Capitol Communicator is running “Up Close and Personal” profiles of communicators in the mid-Atlantic. In this profile we feature Marc Dionne. Photography for the series is by award-winning Cade Martin, wardrobe styling by Pascale Lemaire and Sybil Street for THE Artist Agency; and hair and makeup by Patti D Nelson, Janice Kinigopoulos and Lori Pressman for THE Artist Agency.

Marc, please tell us a bit about yourself.

I subscribe to the Massimo Vignelli multidisciplinary design school of thought: “If you can design one thing, you can design anything.” Though I’d put it this way: “If you love design, you will design everything.”

While studying landscape architecture and art history at the University of Massachusetts, Amherst I learned to see the world through the distinct lenses of form, order, space and time. I was fascinated with the challenge of manipulating these elements to create meaningful experiences. I quickly became obsessed with design, spending all my free time designing university websites, the school newspaper and books for the University Press.

After graduating in ‘98, I focused my professional career on designing digital experiences for creative agencies and consulting firms. In 2000, I enrolled in post-graduate studies at the Massachusetts College of Art in Boston to study typography with a couple of professors I respected. In my free time, I pursued a love of furniture design, studying under artists in Boston and D.C.

Currently, I’m an Executive Creative Director with FleishmanHillard in Washington, D.C., where I’ve been since 2003. I lead a team of talented creatives who use the power of creative strategy and visual communications to move minds, build brands and influence outcomes.

Are you involved in any other organizations?

The organization I get the most excited about is Bike Arlington’s Freezing Saddles. It’s a friendly competition where over 200 cycling enthusiasts from the region compete to see who can consistently ride the most miles through the winter months. This year I was the proud captain of Team 13, the Lucky Iceholes. Join us by signing up in November — you can help expand cycling in the region.

What are the things you are most proud of?

I’d say my three kids, but they need to prove their worth. Until they do, it would have to be all the creatives who worked alongside me over the years and have gone on to do great things – I take full credit for everything they’ve done.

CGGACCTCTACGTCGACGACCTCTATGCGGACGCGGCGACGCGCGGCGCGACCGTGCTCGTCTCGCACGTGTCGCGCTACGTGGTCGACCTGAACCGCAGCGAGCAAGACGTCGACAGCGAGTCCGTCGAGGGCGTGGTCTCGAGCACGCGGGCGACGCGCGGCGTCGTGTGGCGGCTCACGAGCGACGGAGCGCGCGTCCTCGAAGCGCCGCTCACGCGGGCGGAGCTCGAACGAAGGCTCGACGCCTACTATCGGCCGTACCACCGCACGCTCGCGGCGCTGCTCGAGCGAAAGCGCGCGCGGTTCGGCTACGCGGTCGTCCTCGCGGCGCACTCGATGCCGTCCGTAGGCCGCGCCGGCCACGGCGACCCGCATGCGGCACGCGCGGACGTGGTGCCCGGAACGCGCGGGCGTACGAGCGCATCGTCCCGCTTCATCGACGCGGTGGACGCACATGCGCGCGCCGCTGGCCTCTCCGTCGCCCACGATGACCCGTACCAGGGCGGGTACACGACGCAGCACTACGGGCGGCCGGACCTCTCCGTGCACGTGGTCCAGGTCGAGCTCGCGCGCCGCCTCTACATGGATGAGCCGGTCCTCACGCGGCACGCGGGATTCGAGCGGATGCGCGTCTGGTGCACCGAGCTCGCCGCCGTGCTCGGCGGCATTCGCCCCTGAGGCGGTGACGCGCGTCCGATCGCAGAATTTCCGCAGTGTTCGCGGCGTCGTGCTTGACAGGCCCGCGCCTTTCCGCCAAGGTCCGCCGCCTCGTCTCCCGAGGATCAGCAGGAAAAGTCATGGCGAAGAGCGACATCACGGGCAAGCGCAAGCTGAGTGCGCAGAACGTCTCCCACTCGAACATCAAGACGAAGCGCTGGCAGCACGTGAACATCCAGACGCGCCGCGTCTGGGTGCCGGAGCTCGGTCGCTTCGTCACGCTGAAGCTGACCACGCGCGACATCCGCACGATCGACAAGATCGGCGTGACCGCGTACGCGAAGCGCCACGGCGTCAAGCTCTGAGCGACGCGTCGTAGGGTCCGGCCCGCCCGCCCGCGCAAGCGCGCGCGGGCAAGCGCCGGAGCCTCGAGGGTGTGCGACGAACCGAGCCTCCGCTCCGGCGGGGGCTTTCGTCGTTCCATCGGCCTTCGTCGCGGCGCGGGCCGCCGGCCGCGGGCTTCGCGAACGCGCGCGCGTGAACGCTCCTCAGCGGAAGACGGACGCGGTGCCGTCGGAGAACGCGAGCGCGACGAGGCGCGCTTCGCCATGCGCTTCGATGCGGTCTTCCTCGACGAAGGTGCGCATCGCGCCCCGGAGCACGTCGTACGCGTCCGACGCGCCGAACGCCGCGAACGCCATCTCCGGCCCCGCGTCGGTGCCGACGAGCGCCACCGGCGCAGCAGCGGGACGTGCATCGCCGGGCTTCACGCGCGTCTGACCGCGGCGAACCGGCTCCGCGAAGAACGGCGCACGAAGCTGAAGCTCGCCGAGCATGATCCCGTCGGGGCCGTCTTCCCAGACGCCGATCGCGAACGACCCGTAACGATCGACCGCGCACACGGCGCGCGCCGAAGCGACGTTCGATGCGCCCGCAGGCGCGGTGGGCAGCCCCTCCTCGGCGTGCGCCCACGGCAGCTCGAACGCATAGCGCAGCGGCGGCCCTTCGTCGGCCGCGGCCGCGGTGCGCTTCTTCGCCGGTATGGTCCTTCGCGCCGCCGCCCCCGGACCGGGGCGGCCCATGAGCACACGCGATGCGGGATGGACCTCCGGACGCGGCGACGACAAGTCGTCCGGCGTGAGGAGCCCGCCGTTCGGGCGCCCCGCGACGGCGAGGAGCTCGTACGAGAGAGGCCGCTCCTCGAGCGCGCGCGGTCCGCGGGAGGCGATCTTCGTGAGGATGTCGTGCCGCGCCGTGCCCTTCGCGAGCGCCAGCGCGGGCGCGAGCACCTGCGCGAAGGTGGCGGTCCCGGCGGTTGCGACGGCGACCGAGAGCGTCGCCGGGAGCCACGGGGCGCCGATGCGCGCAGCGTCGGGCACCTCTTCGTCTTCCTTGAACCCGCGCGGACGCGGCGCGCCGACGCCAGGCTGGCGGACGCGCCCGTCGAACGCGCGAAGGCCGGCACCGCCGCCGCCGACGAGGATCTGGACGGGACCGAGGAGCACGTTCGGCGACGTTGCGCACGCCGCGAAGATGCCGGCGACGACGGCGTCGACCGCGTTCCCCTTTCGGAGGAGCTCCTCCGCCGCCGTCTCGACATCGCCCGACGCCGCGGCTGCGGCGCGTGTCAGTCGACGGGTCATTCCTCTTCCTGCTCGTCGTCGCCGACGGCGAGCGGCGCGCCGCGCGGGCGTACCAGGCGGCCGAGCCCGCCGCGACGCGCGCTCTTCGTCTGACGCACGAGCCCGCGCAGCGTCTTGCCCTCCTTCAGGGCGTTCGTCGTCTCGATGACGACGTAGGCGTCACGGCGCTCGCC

Who is your personal role model?

The closest thing would be my first studio professor who taught me to better understand design challenges by considering the most extreme polar states of any direction. I use this to think through problems every day. To successfully work in grey, we need to fully understand black. And fully understand white. 

Did this professor offer advice that helped you in your career?

He also introduced me to Jay Appleton’s prospect-refuge theory which posits that, on a primal level, we’re most comfortable in spaces where we have both prospect and refuge. To create design which reaches and moves people, we need to work hard to maintain an understanding, appreciation and conscious attention to our biological drivers.

What professional advice do you have for others?

Create and preserve art value in your work, whatever your work is. 

What’s on your Spotify and Pandora playlists?

I’m always exploring new music while biking. I particularly like bluegrass while putting in miles on the C&O Canal. I like to imagine the workers were singing the exact same old-timey folk tunes while building the canal and floating coal down it.

What’s your favorite restaurant?

Not my current favorite, but for a decade I ate Dal and Saag from Naan and Beyond two or three times a week. 

Is there anything else you would like us to know about you?

Yes, let’s connect and talk about it – maybe we can create something together.  

About The Author

The only child of a university art professor and freethinker mother, Cade Martin grew up surrounded by shapes and images. His love of art grew out of summer vacations filled with trips to galleries, museums and art studios. At home he often found himself around the dinner table with an eclectic cast of characters – sculptors, writers and painters. They paraded through his childhood, shaping his art foundation and forming his appreciation for the candid beauty found in people from all walks of life. Cade’s been chasing characters ever since. He seeks out their stories-told through the architecture of their faces or the costumes they wear-whether he’s on a commercial production or setting up an Avedon-like photo booth at Comic Con. They are the heroes in his pictures. His thirst for capturing adventures took its hold while shooting stills on movie sets and then as a photographer for National Geographic covering the railways of India. And it is that sense of adventure that Cade brings to his productions elevating the ordinary to the extraordinary with a cinematic touch. It’s not just a picture. He’s committed to the experience, building beautiful environments and, sometimes for his portraits, simply building trust. A talented storyteller, Cade splits his time between the East and West Coasts creating images for editorial, advertising, fashion, and lifestyle clients

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